As one of those seven million, I know firsthand how difficult it can be to balance caring requirements at home with my professional life.
I am mother to nine year old twins - Alex and Scarlett. Both are funny, cheeky and kind, and I’m incredibly proud of them. I’m also a registered carer as Scarlett has down syndrome.
When I had Scarlett and her twin Alexander (who is neurotypical), I quickly came to terms with her disability and got stuck into life as a working first time mum. However what I was totally unprepared for as a carer was the endless battle we have to fight to access educational and medical support and ultimately for inclusion in society.
Support for working carers:
Over the years, we’ve faced situations where she’s constantly discharged from services which are under-resourced and preoccupied with cost management, we’ve had to wait months - and in some cases years - for access to services like educational psychology support.
She has faced direct discrimination in mainstream education and been unlawfully excluded from the kind of clubs neurotypical children go to every day.
I wouldn’t change Scarlett for the world. But this battle is incredibly debilitating and has put a strain on my mental health over time. I’ve also been physically exhausted to the point of needing medical assistance at the struggle of juggling work, parenting and day to day life.
It’s seriously impacted my work as I’ve had to prioritise caring responsibilities at times, despite being lucky enough to have received incredible support from understanding employers.
Sometimes it’s just impossible to be available enough on all fronts and it’s very difficult to ask for help as it feels like an admission of failure.
Luckily for me, I have found a role within a company that has gone above and beyond to support me both as an employee, and also as a carer.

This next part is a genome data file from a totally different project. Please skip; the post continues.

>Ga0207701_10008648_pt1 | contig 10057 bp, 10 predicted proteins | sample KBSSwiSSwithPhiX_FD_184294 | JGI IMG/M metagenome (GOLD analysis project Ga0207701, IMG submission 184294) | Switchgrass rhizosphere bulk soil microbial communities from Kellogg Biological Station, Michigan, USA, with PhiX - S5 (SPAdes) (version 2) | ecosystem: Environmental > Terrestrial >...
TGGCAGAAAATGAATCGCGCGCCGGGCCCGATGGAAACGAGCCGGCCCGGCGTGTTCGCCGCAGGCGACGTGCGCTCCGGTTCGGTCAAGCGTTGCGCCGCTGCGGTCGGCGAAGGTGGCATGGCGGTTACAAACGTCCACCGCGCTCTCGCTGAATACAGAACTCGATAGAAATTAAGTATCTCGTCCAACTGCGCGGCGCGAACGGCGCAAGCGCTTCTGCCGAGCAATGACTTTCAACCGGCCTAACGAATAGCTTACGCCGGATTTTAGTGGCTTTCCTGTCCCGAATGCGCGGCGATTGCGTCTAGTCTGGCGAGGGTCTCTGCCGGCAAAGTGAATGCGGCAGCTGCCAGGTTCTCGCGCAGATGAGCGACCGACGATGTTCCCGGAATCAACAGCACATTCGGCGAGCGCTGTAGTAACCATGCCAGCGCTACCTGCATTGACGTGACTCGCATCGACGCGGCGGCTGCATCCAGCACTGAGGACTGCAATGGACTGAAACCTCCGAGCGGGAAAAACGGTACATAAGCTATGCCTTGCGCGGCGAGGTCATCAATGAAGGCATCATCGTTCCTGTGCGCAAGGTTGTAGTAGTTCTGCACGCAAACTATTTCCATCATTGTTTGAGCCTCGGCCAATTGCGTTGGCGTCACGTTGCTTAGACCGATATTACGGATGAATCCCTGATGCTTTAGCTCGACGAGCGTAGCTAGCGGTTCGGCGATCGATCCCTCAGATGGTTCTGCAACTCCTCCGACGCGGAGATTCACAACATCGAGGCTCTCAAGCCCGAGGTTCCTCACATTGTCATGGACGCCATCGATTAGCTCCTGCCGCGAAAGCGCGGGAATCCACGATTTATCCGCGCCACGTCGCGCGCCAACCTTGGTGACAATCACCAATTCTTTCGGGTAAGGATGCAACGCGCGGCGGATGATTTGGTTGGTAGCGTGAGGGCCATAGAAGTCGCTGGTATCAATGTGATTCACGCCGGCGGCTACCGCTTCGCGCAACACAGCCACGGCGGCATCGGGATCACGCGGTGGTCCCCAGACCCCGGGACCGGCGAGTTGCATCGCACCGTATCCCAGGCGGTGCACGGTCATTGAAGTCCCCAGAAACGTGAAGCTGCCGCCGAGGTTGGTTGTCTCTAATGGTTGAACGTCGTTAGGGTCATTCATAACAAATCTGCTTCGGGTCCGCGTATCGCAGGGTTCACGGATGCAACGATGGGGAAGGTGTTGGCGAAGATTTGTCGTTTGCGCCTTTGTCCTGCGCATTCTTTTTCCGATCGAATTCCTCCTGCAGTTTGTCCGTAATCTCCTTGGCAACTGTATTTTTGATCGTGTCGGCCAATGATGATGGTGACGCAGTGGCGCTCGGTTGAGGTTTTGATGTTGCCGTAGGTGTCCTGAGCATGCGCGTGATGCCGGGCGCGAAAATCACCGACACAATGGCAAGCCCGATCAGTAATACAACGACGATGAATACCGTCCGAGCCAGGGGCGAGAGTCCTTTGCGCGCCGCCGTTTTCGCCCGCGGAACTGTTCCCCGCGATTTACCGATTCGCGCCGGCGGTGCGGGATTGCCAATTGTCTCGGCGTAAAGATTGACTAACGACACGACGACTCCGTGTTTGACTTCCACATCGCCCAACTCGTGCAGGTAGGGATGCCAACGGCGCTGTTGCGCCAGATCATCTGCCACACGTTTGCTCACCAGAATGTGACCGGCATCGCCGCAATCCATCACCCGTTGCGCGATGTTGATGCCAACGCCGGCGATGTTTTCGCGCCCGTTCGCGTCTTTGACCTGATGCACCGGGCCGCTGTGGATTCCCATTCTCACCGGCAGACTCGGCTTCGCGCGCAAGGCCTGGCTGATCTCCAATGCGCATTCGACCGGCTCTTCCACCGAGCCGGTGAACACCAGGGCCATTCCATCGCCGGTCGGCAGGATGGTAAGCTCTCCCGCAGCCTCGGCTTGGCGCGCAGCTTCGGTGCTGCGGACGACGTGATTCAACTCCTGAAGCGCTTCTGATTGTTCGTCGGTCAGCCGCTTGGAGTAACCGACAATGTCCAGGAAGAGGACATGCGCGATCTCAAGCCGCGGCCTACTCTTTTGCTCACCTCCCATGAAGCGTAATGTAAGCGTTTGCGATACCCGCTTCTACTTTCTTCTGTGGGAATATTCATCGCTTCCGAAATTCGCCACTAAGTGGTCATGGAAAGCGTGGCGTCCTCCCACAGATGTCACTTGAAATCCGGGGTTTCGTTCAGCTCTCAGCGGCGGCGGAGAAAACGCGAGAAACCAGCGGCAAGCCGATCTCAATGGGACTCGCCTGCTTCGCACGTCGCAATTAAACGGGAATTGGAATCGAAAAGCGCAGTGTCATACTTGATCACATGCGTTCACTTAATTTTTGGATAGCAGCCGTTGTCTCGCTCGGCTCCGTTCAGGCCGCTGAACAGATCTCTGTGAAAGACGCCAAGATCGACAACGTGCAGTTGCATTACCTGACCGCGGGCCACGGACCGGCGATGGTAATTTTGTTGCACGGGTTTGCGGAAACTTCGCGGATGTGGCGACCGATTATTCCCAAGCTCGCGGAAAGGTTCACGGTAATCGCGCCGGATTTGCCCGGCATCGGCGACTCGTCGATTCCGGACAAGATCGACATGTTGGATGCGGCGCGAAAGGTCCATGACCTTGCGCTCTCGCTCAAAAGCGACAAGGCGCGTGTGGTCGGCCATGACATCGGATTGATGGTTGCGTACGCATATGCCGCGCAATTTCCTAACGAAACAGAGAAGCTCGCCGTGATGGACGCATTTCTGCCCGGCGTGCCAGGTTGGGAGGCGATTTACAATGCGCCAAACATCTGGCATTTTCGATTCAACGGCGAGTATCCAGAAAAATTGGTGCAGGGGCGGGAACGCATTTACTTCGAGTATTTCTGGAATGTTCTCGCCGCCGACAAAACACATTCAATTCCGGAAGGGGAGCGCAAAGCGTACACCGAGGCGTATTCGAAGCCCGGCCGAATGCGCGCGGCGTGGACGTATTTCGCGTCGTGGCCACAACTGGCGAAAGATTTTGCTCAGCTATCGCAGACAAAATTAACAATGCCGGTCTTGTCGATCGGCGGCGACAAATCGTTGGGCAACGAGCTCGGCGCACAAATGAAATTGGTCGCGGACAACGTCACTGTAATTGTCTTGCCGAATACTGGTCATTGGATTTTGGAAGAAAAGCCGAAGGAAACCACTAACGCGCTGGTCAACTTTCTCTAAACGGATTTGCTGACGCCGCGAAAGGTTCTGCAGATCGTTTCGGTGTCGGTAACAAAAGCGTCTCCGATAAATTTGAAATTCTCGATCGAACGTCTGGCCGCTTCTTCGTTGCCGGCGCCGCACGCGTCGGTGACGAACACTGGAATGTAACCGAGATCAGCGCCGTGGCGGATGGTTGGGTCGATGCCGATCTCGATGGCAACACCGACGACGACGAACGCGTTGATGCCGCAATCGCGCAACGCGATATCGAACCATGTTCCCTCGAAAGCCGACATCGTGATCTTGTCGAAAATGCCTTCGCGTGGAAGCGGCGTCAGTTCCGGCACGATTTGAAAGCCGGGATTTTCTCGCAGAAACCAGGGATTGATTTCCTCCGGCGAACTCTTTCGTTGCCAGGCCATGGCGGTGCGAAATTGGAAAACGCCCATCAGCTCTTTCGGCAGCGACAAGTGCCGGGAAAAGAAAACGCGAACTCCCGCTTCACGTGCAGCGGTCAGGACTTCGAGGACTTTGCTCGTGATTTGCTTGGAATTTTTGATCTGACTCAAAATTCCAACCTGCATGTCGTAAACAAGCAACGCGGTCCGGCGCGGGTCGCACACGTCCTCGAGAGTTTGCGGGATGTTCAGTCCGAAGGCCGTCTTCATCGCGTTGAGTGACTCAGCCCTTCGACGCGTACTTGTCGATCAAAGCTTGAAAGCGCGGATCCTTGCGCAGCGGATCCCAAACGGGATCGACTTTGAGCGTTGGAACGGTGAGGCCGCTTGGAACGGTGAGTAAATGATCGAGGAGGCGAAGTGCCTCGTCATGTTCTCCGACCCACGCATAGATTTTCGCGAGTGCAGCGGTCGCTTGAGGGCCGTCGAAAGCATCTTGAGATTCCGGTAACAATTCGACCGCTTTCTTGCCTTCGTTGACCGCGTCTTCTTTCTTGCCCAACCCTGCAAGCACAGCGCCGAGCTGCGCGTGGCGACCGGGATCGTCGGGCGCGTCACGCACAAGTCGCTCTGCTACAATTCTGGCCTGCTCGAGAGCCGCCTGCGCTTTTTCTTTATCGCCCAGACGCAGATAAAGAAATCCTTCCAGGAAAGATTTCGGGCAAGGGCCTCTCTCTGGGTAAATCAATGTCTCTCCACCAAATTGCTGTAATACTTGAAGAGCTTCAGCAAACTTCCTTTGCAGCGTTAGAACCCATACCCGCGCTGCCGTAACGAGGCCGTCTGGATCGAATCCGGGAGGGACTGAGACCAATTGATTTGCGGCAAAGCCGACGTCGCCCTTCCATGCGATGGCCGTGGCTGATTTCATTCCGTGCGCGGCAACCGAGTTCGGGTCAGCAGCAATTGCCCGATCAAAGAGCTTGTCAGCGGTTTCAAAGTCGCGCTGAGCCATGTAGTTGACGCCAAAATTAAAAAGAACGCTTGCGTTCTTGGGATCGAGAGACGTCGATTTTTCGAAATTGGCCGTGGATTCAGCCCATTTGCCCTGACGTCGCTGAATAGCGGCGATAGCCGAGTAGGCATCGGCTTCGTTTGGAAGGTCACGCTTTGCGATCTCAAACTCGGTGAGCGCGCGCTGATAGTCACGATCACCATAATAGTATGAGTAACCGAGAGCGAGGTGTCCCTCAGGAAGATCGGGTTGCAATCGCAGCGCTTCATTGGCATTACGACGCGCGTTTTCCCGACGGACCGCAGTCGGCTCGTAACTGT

Likewise, my position as people and legal director means that I am also able to help create policies and support services for other members of our team in a similar position to me.
It is down to senior leadership teams and HR directors to firstly recognise, listen and understand the difficulties and challenges carers face - both in and out of the working environment; and secondly to implement effective support frameworks that mean their situation is made more manageable and their mental health is better protected.
Here are my top five recommendations for employers supporting carers:
- Really listen to your employee’s situation (assuming you’ve encouraged them to share with you and they’re happy to do so) and ask them regularly how they are doing outside work. It can be very difficult to talk about caring challenges and/or to ask for help so creating a safe and trusting space is really important.
- Ensure your organisation has a carer’s policy and family friendly policies in place (like parental leave & dependent leave) and that leadership is promoting and encouraging people to make use of these.
- One size doesn’t fit all – each person’s circumstances are different so explore what your employee needs are and ensure you’ve agreed flexible working arrangements. If you spot a pattern like someone is late to work a lot or taking time off at short notice, discuss that in a supportive way with them. Many carers have already done two or three hours “work” getting their dependent ready for the day before they even arrive with you. Medical appointments are also unpredictable and employees may appreciate clear guidance on taking time off in work hours to attend these. `
- Ensure you have medical and mental health support for carers in place.
- Form a carer’s support group in work, many people are now facing the double challenge of looking after children and elderly parents so supporting each other through challenges and raising awareness with colleagues can be very beneficial.
Kelly Harris is people and legal director at Sanctus